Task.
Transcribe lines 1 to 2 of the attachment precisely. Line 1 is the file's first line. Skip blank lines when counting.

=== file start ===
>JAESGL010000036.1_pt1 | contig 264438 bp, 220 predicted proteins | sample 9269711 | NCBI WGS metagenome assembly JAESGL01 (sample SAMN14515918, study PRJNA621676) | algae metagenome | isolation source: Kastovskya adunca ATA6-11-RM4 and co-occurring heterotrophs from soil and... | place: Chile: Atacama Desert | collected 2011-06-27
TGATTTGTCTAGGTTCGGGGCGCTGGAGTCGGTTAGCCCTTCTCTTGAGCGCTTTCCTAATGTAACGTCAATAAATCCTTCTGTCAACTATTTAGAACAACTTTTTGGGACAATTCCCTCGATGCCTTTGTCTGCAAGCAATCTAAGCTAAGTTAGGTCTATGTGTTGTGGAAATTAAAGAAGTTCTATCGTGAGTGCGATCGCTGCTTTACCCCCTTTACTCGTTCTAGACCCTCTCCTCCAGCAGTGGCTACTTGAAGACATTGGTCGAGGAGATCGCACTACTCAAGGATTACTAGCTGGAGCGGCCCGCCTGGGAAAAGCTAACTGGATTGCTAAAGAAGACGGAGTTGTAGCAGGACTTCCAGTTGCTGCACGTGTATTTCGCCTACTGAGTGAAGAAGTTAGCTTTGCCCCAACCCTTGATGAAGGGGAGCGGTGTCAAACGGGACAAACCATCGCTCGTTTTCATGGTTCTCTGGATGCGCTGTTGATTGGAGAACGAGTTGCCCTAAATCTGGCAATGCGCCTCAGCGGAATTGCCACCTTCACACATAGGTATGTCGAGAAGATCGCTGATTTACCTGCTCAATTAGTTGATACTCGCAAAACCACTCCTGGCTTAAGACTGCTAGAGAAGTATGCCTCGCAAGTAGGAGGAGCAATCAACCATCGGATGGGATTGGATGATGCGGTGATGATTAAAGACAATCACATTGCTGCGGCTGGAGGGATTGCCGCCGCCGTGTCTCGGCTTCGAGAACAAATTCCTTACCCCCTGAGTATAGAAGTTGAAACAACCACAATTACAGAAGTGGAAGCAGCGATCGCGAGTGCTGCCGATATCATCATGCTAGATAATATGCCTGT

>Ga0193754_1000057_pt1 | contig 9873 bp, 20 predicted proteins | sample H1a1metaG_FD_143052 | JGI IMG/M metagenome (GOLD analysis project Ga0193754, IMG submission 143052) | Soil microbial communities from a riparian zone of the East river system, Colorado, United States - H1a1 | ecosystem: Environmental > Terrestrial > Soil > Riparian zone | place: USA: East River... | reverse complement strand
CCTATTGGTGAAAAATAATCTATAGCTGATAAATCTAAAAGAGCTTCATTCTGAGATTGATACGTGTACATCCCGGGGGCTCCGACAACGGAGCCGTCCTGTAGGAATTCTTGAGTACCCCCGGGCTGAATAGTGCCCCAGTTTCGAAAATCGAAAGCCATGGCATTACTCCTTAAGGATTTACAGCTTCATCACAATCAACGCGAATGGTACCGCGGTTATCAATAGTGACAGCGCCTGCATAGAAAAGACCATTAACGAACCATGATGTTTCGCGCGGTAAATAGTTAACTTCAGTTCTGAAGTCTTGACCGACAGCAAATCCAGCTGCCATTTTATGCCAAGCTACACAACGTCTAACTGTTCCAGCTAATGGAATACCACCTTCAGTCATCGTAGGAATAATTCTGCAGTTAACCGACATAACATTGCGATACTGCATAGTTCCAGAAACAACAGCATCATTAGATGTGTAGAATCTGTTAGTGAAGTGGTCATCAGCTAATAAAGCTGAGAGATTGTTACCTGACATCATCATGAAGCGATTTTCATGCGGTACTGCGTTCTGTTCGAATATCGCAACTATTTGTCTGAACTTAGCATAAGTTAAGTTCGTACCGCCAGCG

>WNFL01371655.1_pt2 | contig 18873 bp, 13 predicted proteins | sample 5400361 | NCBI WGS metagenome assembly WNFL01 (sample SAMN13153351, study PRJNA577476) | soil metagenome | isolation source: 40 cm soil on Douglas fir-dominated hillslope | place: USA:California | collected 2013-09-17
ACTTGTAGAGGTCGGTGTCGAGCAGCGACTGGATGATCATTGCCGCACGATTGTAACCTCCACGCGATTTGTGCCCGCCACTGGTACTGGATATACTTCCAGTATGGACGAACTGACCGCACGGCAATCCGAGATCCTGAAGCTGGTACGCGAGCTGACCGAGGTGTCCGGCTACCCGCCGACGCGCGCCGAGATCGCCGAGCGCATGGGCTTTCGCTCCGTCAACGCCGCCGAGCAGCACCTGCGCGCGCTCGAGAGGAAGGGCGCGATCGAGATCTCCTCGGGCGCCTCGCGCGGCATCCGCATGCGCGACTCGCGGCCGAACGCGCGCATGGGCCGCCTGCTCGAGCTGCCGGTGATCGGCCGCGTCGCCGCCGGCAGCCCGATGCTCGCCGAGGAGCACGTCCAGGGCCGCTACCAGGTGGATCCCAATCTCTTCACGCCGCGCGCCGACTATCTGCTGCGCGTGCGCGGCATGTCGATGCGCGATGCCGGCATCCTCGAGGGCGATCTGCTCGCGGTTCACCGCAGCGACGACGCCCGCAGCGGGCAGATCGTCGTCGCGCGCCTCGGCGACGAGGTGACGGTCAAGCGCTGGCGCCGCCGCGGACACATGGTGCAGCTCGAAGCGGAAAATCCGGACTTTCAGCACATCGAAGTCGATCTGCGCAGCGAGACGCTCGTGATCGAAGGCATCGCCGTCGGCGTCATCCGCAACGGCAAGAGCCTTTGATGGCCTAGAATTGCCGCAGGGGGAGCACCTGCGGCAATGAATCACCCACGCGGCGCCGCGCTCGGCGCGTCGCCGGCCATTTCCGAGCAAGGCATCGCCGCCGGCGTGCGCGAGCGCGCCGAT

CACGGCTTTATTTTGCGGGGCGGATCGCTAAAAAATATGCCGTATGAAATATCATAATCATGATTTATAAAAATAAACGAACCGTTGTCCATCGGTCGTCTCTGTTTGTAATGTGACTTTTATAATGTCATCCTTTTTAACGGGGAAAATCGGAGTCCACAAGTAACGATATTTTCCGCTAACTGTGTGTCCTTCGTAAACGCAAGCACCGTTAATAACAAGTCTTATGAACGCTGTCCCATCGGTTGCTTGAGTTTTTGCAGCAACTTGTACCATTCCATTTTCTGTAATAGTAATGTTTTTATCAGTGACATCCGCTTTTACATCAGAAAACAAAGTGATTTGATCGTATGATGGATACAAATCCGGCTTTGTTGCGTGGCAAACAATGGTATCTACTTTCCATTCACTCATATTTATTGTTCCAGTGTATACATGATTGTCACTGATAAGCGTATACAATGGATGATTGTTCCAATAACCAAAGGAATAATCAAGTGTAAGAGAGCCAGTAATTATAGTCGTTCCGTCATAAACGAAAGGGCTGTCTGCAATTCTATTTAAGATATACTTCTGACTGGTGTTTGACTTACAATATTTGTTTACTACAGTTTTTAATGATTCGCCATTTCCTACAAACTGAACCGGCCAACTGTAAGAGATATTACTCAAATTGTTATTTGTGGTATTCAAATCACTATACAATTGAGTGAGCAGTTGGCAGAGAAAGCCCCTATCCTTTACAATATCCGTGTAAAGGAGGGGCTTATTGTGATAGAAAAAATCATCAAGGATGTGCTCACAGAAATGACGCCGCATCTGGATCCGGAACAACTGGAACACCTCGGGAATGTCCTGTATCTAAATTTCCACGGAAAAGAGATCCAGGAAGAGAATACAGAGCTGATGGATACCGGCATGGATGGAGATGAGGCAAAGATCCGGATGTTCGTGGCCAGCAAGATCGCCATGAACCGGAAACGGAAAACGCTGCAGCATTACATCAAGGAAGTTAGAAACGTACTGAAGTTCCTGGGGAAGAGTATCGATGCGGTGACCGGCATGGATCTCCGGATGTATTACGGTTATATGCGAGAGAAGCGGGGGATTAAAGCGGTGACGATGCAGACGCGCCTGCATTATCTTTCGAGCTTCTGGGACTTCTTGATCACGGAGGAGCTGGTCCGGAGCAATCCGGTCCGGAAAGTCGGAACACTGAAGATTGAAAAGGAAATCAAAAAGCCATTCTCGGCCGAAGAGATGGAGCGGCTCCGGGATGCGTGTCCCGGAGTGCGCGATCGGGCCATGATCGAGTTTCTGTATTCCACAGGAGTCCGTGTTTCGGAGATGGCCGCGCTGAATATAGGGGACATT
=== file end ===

>JAESGL010000036.1_pt1 | contig 264438 bp, 220 predicted proteins | sample 9269711 | NCBI WGS metagenome assembly JAESGL01 (sample SAMN14515918, study PRJNA621676) | algae metagenome | isolation source: Kastovskya adunca ATA6-11-RM4 and co-occurring heterotrophs from soil and... | place: Chile: Atacama Desert | collected 2011-06-27
TGATTTGTCTAGGTTCGGGGCGCTGGAGTCGGTTAGCCCTTCTCTTGAGCGCTTTCCTAATGTAACGTCAATAAATCCTTCTGTCAACTATTTAGAACAACTTTTTGGGACAATTCCCTCGATGCCTTTGTCTGCAAGCAATCTAAGCTAAGTTAGGTCTATGTGTTGTGGAAATTAAAGAAGTTCTATCGTGAGTGCGATCGCTGCTTTACCCCCTTTACTCGTTCTAGACCCTCTCCTCCAGCAGTGGCTACTTGAAGACATTGGTCGAGGAGATCGCACTACTCAAGGATTACTAGCTGGAGCGGCCCGCCTGGGAAAAGCTAACTGGATTGCTAAAGAAGACGGAGTTGTAGCAGGACTTCCAGTTGCTGCACGTGTATTTCGCCTACTGAGTGAAGAAGTTAGCTTTGCCCCAACCCTTGATGAAGGGGAGCGGTGTCAAACGGGACAAACCATCGCTCGTTTTCATGGTTCTCTGGATGCGCTGTTGATTGGAGAACGAGTTGCCCTAAATCTGGCAATGCGCCTCAGCGGAATTGCCACCTTCACACATAGGTATGTCGAGAAGATCGCTGATTTACCTGCTCAATTAGTTGATACTCGCAAAACCACTCCTGGCTTAAGACTGCTAGAGAAGTATGCCTCGCAAGTAGGAGGAGCAATCAACCATCGGATGGGATTGGATGATGCGGTGATGATTAAAGACAATCACATTGCTGCGGCTGGAGGGATTGCCGCCGCCGTGTCTCGGCTTCGAGAACAAATTCCTTACCCCCTGAGTATAGAAGTTGAAACAACCACAATTACAGAAGTGGAAGCAGCGATCGCGAGTGCTGCCGATATCATCATGCTAGATAATATGCCTGT